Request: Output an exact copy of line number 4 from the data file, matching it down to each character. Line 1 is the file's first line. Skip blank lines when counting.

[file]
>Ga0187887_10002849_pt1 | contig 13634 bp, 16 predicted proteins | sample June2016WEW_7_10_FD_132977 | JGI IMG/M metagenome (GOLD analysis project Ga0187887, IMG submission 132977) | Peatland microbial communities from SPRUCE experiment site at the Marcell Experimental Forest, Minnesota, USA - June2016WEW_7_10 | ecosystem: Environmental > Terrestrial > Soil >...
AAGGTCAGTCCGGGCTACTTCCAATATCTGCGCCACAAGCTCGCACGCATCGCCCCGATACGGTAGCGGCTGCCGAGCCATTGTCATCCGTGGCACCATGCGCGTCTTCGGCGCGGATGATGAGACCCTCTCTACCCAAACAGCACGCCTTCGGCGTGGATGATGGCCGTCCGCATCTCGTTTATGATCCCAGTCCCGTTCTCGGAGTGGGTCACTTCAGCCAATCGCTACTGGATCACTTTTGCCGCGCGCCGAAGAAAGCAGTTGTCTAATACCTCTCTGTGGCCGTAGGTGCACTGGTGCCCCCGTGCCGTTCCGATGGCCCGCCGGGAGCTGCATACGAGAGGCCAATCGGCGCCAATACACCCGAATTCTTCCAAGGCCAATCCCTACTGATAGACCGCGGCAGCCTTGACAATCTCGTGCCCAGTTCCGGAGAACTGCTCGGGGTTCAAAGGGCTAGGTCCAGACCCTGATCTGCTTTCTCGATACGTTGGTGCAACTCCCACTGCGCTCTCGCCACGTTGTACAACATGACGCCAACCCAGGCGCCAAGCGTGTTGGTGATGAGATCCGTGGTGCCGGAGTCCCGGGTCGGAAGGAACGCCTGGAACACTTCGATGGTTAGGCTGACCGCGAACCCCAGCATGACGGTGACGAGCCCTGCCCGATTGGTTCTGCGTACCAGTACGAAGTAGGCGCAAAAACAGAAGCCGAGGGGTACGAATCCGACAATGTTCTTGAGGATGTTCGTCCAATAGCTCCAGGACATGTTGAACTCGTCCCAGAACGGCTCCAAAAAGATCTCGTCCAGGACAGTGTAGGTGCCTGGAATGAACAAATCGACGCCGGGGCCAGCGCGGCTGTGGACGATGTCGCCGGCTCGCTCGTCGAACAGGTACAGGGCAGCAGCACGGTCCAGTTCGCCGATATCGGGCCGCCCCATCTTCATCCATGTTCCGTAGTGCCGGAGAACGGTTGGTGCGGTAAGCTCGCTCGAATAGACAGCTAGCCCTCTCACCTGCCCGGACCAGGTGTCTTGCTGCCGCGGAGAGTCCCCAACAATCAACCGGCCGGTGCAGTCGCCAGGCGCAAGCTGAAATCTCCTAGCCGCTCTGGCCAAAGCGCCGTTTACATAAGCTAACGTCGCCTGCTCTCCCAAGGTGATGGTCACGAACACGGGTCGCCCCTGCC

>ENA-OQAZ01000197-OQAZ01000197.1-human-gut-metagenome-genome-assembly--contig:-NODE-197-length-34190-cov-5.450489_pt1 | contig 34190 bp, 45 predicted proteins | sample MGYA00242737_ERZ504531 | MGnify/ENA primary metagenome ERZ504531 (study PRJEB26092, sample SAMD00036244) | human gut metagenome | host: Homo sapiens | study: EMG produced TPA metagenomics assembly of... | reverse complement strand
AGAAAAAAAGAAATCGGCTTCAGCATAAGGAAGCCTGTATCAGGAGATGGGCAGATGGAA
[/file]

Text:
AGAAAAAAAGAAATCGGCTTCAGCATAAGGAAGCCTGTATCAGGAGATGGGCAGATGGAA